Metamorphosis: Transformative Experiences

Open House Presentation

Amy Ringwood, Biology, UNC Charlotte

Note:  This seminar takes place at Discovery Place.

One of my favorite phrases is “Ontogeny recapitulates phylogeny”.  The conservation of larval forms across diverse species is amazing, and provides important keys for phylogenetic groupings and evolutionary processes.   Tadpole-like larvae are not just an amphibian form, but occur in an unlikely group, the tunicates (or sea squirts), linking tunicates to vertebrate lineage.

Learning about different larval forms and their biology (functional morphology, how they move, what they eat, etc.) is incredibly fascinating.  But what is even more amazing is their metamorphosis, as this process transforms very similar looking larvae into very different adult species.  This is a topic that can be investigated at a variety of different levels, from basic biological phenomena to more advanced perspectives (e.g. biological triggers, gene expression changes).   In this seminar, fundamental processes of the life cycles of different invertebrates from aquatic and terrestrial habitat can be studied and compared.  There will also be opportunities to work with living organisms associated with the “World Alive” Exhibits at Discovery Place (e.g. corals, jellyfish, frogs, etc.), as well as organisms collected from local and coastal habitats (insects, crustaceans, sea urchins, bivalves, etc.).  It is also a topic that has literary and art connections  – from Greek Mythology in Roman Poet Ovid’s “Metamorphoses” and his tales of human transformation into mythological forms that inspired Chaucer and Shakespeare, to Kafka’s somewhat dark novella “The Metamorphosis”, as well as numerous legends and works of art.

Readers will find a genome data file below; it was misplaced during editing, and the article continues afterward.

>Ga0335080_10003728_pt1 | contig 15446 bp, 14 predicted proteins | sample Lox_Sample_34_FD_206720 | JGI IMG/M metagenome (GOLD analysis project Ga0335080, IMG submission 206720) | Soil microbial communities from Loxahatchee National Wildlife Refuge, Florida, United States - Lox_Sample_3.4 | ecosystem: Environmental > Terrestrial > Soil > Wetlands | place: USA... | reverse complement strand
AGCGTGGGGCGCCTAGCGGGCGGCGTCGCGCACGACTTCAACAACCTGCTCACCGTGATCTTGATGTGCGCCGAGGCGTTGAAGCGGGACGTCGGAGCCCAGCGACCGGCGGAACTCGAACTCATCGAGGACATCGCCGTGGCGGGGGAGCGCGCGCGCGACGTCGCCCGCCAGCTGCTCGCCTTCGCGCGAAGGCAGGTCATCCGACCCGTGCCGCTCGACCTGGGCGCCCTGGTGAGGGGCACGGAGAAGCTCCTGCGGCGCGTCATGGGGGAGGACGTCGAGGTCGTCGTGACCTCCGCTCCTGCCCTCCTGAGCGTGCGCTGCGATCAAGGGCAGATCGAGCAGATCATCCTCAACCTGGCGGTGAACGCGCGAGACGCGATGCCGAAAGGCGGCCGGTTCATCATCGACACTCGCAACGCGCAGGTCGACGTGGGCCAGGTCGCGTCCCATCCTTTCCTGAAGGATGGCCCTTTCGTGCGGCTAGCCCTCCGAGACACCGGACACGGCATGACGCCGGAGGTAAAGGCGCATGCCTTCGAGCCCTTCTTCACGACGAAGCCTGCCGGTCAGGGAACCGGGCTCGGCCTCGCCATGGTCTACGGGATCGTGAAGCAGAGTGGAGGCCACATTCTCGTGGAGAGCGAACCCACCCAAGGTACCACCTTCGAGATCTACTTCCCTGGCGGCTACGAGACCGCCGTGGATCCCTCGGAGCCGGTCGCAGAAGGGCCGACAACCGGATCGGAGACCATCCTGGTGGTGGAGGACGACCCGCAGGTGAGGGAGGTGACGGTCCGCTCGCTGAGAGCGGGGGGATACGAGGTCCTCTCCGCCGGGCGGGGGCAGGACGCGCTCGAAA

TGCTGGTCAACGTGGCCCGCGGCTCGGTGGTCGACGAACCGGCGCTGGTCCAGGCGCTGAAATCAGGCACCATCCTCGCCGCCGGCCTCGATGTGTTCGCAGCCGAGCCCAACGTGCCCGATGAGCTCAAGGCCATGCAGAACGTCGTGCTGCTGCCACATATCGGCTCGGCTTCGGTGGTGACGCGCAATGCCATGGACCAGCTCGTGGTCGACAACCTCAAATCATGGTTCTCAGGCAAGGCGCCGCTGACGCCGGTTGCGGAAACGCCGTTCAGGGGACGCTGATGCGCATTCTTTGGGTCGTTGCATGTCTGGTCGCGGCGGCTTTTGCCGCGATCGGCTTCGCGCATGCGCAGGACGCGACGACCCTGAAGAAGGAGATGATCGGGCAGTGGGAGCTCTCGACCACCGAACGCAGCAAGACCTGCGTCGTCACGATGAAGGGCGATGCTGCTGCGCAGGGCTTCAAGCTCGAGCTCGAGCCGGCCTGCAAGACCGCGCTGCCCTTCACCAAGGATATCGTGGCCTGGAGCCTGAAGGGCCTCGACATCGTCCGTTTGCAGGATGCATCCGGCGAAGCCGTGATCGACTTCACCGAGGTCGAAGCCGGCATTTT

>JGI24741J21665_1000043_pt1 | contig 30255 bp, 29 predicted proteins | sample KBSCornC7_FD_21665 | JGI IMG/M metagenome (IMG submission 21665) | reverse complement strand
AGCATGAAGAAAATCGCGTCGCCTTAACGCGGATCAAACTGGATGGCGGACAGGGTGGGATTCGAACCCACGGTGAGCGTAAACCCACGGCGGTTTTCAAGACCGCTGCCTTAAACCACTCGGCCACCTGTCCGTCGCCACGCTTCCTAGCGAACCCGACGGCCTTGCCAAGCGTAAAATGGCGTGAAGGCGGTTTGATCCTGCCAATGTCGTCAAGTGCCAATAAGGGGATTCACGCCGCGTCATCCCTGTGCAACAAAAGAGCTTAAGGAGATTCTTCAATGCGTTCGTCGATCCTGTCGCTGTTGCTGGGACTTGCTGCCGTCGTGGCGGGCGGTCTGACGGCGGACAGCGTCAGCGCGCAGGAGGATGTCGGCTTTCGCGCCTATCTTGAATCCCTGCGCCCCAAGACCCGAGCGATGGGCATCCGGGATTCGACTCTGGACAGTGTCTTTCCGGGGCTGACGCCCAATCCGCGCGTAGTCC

Explore curriculum units developed by Fellows in this seminar here.